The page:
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GETPRIORITY(2)		   Linux Programmer's Manual		GETPRIORITY(2)

       getpriority, setpriority - get/set program scheduling priority

       #include <sys/time.h>
       #include <sys/resource.h>

       int getpriority(int which, id_t who);
       int setpriority(int which, id_t who, int prio);

       The  scheduling	priority  of  the  process, process group, or user, as
       indicated by which and who is obtained with the getpriority() call  and
       set  with  the setpriority() call.  The process attribute dealt with by
       these system calls is the same attribute	 (also	known  as  the	"nice"
       value) that is dealt with by nice(2).

       The  value  which  is one of PRIO_PROCESS, PRIO_PGRP, or PRIO_USER, and
       who  is	interpreted  relative  to  which  (a  process  identifier  for
       PRIO_PROCESS, process group identifier for PRIO_PGRP, and a user ID for
       PRIO_USER).  A zero value for who denotes  (respectively)  the  calling
       process,	 the process group of the calling process, or the real user ID
       of the calling process.

       The prio argument is a value in the range -20  to  19  (but  see	 NOTES
       below).	 with  -20  being the highest priority and 19 being the lowest
       priority.  Attempts to set a priority outside this range	 are  silently
       clamped	to  the range.	The default priority is 0; lower values give a
       process a higher scheduling priority.

       The getpriority() call returns the highest priority  (lowest  numerical
       value)  enjoyed	by  any of the specified processes.  The setpriority()
       call sets the priorities of all of the specified processes to the spec-
       ified value.

       Traditionally,  only  a	privileged  process could lower the nice value
       (i.e., set a higher priority).  However, since Linux 2.6.12, an unpriv-
       ileged process can decrease the nice value of a target process that has
       a suitable RLIMIT_NICE soft limit; see getrlimit(2) for details.

       On success, getpriority() returns  the  calling	thread's  nice	value,
       which may be a negative number.	On error, it returns -1 and sets errno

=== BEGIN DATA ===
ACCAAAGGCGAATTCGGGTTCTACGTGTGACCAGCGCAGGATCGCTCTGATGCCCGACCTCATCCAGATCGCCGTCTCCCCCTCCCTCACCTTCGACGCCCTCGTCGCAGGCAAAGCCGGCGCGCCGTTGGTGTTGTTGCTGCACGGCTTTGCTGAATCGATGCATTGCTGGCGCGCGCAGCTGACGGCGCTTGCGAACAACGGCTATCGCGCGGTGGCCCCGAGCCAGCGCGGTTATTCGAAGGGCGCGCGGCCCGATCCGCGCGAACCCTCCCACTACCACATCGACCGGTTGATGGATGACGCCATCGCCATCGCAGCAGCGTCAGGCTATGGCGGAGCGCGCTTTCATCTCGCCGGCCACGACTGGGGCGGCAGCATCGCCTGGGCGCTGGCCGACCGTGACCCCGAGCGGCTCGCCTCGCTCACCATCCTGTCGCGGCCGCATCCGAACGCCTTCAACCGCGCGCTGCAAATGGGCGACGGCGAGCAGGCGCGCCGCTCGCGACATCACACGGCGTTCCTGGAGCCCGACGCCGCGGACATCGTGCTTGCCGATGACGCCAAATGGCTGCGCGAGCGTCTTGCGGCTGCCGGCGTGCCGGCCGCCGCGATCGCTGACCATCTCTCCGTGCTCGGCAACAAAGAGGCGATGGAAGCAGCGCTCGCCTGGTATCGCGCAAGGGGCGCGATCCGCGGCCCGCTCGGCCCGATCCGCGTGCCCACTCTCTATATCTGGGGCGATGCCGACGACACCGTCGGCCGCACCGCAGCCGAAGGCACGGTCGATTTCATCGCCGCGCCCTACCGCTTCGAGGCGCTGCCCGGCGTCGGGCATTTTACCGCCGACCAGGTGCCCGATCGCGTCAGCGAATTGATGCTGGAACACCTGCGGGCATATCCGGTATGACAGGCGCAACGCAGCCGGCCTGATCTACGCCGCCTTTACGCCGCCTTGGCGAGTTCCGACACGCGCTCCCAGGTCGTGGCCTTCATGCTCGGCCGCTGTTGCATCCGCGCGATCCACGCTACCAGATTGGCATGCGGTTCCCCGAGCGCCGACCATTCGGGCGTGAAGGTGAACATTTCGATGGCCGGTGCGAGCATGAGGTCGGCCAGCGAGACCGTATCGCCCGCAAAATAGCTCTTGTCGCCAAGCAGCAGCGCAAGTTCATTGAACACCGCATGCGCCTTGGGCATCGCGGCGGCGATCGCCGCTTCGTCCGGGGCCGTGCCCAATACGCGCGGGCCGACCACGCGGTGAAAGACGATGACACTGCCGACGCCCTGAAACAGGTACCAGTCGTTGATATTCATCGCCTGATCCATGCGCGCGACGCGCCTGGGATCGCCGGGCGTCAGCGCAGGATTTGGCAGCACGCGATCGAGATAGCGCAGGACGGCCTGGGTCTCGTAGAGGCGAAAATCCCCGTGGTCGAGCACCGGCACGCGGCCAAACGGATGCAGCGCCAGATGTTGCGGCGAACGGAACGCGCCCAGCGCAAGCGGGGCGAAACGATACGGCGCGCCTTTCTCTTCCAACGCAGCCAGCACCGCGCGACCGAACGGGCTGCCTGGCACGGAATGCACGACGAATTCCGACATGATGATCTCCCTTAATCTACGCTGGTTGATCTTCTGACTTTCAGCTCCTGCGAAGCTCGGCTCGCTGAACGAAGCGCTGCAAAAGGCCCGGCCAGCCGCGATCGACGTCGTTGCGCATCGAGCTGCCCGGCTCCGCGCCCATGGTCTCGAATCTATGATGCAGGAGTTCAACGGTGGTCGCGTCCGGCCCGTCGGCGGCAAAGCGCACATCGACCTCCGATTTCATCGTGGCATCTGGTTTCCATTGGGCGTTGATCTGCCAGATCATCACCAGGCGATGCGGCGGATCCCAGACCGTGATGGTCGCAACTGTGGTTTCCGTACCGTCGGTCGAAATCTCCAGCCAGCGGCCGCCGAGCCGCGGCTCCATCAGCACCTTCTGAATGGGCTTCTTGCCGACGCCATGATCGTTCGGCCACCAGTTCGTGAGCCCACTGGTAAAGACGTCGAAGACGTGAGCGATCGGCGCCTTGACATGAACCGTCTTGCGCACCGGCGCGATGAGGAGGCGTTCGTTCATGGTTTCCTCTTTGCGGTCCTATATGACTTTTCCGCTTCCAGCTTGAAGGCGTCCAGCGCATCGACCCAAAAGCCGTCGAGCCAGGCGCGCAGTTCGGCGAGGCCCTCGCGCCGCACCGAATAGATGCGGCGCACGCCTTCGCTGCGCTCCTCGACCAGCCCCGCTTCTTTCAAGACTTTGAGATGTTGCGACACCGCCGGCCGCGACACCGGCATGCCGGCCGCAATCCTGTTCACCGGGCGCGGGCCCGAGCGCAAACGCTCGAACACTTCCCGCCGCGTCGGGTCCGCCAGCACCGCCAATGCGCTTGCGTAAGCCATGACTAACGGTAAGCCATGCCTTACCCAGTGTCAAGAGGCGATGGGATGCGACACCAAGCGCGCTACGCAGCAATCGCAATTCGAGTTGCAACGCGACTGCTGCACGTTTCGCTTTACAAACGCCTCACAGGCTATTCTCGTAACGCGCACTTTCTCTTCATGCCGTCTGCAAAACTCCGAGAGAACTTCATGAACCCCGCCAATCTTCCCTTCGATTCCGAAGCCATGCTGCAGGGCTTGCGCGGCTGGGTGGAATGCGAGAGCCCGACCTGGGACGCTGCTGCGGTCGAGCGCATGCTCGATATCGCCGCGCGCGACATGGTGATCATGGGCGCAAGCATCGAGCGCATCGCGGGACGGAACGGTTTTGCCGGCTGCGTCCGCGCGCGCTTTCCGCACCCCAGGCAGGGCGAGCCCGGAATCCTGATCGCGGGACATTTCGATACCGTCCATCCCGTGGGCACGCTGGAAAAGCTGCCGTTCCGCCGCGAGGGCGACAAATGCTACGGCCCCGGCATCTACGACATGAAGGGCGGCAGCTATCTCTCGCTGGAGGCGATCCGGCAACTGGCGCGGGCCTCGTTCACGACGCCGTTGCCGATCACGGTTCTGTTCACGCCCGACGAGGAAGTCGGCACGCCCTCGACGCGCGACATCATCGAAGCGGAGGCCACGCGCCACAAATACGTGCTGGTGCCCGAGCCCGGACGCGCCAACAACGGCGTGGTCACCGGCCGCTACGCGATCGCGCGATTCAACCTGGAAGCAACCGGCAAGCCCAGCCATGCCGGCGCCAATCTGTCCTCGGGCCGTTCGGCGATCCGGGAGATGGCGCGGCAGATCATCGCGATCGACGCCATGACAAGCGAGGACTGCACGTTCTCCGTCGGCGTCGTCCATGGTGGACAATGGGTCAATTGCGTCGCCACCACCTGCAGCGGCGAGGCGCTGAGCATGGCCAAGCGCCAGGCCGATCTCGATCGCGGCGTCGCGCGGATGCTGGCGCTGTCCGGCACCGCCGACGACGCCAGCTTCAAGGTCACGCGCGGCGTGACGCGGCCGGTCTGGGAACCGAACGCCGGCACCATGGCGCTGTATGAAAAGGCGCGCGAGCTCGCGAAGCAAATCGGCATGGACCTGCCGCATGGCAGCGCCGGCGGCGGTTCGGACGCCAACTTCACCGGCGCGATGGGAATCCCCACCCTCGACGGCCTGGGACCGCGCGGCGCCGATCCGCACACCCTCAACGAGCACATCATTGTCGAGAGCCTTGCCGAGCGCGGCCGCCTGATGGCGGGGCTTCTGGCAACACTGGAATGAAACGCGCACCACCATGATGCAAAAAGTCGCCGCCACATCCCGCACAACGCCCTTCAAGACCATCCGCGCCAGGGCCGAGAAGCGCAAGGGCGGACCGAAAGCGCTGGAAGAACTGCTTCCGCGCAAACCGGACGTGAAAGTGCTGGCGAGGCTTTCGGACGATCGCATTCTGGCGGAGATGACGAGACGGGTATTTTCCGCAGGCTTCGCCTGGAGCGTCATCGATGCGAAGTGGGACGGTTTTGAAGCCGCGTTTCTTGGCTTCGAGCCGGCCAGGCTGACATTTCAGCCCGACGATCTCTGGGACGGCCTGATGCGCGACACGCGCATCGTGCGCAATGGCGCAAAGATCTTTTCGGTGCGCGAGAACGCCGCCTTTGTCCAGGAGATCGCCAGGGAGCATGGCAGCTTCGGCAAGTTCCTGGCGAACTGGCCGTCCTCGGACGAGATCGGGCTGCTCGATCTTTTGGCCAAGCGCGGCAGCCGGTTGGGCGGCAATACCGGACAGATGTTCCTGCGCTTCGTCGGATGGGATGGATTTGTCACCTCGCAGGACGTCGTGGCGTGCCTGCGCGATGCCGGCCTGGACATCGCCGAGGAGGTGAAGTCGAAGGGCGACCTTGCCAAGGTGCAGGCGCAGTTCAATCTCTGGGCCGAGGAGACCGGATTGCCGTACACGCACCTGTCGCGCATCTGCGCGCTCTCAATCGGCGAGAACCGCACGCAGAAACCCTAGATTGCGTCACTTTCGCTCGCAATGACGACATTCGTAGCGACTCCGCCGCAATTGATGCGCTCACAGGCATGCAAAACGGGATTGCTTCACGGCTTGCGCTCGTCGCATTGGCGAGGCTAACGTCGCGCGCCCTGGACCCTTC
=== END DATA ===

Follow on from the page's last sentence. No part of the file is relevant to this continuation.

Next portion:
to indicate the cause of the error.  Since a successful call to getpri-
       ority()	can legitimately return the value -1, it is necessary to clear
       the external variable errno prior to the call, then check it  afterward
       to determine if -1 is an error or a legitimate value.

       setpriority()  returns  0 on success.  On error, it returns -1 and sets
       errno to indicate the cause of the error.

       EINVAL which was not one of PRIO_PROCESS, PRIO_PGRP, or PRIO_USER.

       ESRCH  No process was located using the which and who values specified.

       In addition to the errors indicated above, setpriority() may fail if:

       EACCES The caller attempted to set a lower nice value (i.e.,  a	higher
	      process  priority),  but did not have the required privilege (on
	      Linux: did not have the CAP_SYS_NICE capability).

       EPERM  A process was located, but its effective user ID did  not	 match
	      either  the effective or the real user ID of the caller, and was
	      not privileged (on Linux: did not have the CAP_SYS_NICE capabil-
	      ity).  But see NOTES below.

       POSIX.1-2001,   POSIX.1-2008,  SVr4,  4.4BSD  (these  interfaces	 first
       appeared in 4.2BSD).

       For further details on the nice value, see sched(7).

       Note: the addition of the "autogroup" feature  in  Linux	 2.6.38	 means
       that  the  nice value no longer has its traditional effect in many cir-
       cumstances.  For details, see sched(7).

       A child created by fork(2) inherits its parent's nice value.  The  nice
       value is preserved across execve(2).

       The details on the condition for EPERM depend on the system.  The above
       description is what POSIX.1-2001 says, and seems to be followed on  all
       System V-like  systems.	 Linux kernels before 2.6.12 required the real
       or effective user ID of the caller  to  match  the  real	 user  of  the
       process who (instead of its effective user ID).	Linux 2.6.12 and later
       require the effective user ID of the caller to match the real or effec-
       tive  user  ID  of the process who.  All BSD-like systems (SunOS 4.1.3,
       Ultrix 4.2, 4.3BSD, FreeBSD 4.3, OpenBSD-2.5, ...) behave in  the  same
       manner as Linux 2.6.12 and later.

       Including <sys/time.h> is not required these days, but increases porta-
       bility.	(Indeed, <sys/resource.h> defines the  rusage  structure  with
       fields of type struct timeval defined in <sys/time.h>.)

   C library/kernel differences
       Within the kernel, nice values are actually represented using the range
       40..1 (since negative numbers are error codes) and these are the values
       employed	 by  the  setpriority()	 and  getpriority() system calls.  The
       glibc wrapper functions for these system calls handle the  translations
       between	the  user-land	and  kernel  representations of the nice value
       according to the formula unice = 20 - knice.  (Thus, the kernel's 40..1
       range corresponds to the range -20..19 as seen by user space.)

       According  to POSIX, the nice value is a per-process setting.  However,
       under the current Linux/NPTL implementation of POSIX threads, the  nice
       value  is a per-thread attribute: different threads in the same process
       can have different nice values.	 Portable  applications	 should	 avoid
       relying	on  the Linux behavior, which may be made standards conformant
       in the future.

       nice(1), renice(1), fork(2), capabilities(7), sched(7)

       Documentation/scheduler/sched-nice-design.txt  in  the	Linux	kernel
       source tree (since Linux 2.6.23)

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Linux				  2016-12-12			GETPRIORITY(2)